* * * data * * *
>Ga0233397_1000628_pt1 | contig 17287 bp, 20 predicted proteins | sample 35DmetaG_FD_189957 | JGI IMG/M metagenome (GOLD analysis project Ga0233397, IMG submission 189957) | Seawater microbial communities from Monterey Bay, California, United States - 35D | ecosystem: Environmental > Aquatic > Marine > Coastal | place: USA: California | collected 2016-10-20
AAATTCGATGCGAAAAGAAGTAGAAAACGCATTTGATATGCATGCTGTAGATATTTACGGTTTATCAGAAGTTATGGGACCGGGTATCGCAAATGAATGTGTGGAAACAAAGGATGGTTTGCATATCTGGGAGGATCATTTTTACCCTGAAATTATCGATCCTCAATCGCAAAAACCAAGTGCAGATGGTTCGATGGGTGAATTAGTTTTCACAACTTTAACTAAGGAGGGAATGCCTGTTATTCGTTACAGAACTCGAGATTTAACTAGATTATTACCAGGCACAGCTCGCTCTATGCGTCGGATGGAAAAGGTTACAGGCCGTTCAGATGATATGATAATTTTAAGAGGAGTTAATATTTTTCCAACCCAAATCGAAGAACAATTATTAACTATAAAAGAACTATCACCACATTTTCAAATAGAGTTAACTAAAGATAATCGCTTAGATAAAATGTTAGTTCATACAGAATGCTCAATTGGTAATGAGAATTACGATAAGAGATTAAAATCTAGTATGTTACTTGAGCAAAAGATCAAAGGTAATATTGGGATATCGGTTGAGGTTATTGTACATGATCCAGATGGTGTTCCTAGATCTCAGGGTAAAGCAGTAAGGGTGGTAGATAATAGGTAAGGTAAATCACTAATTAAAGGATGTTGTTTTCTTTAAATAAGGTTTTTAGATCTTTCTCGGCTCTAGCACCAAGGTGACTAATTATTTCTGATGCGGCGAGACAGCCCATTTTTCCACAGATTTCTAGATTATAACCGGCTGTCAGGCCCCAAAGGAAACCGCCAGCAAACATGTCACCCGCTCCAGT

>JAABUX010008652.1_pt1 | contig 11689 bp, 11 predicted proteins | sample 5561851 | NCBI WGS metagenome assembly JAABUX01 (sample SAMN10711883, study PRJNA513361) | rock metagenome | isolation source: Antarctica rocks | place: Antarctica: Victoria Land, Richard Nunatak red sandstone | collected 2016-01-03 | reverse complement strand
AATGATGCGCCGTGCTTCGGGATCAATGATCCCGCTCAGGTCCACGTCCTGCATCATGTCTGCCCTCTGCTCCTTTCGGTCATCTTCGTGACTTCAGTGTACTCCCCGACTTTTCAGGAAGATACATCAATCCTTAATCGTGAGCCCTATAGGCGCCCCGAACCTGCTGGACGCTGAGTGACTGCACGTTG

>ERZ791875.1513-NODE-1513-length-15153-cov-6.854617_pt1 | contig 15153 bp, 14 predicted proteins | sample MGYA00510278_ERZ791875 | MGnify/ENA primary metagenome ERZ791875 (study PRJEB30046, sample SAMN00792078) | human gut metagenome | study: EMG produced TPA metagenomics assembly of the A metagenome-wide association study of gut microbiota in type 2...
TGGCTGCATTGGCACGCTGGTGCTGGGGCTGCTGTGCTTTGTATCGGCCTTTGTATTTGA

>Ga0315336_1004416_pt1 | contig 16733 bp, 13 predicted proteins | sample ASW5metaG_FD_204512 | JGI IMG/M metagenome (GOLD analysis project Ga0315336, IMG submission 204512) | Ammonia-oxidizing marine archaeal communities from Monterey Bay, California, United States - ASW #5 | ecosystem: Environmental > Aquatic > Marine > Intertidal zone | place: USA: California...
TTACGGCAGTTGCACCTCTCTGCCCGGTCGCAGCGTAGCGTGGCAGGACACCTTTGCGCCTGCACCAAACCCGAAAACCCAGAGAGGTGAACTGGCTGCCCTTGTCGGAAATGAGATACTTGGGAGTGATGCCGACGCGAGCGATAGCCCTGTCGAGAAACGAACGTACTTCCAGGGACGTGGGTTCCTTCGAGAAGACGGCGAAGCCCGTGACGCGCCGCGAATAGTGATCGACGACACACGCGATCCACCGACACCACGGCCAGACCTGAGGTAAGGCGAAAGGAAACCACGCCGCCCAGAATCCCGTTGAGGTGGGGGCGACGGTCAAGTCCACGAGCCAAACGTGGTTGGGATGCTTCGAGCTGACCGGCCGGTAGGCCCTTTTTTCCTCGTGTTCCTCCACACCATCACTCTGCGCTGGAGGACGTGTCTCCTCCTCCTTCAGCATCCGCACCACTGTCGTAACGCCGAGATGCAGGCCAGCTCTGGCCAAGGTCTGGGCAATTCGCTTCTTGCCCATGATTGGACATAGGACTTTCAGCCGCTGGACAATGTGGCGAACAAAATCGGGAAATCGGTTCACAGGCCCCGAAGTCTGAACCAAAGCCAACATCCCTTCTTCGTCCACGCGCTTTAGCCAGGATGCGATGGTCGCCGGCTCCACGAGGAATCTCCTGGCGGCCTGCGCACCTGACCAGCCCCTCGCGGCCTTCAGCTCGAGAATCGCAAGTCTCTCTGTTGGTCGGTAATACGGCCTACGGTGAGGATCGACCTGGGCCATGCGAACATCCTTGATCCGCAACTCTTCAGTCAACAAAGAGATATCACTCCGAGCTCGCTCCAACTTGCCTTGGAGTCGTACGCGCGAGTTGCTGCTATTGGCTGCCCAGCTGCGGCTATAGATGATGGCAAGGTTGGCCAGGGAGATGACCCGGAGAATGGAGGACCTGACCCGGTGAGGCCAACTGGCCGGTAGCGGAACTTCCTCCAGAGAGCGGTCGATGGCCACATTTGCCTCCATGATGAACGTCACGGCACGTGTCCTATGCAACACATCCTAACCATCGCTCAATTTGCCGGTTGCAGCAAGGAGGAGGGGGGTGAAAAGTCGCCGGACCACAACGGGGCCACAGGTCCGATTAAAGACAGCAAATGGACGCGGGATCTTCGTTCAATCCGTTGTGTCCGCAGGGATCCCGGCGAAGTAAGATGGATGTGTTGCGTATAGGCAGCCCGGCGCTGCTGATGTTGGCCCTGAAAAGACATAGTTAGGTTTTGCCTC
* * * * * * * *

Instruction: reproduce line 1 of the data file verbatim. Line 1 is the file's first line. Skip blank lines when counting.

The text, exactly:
>Ga0233397_1000628_pt1 | contig 17287 bp, 20 predicted proteins | sample 35DmetaG_FD_189957 | JGI IMG/M metagenome (GOLD analysis project Ga0233397, IMG submission 189957) | Seawater microbial communities from Monterey Bay, California, United States - 35D | ecosystem: Environmental > Aquatic > Marine > Coastal | place: USA: California | collected 2016-10-20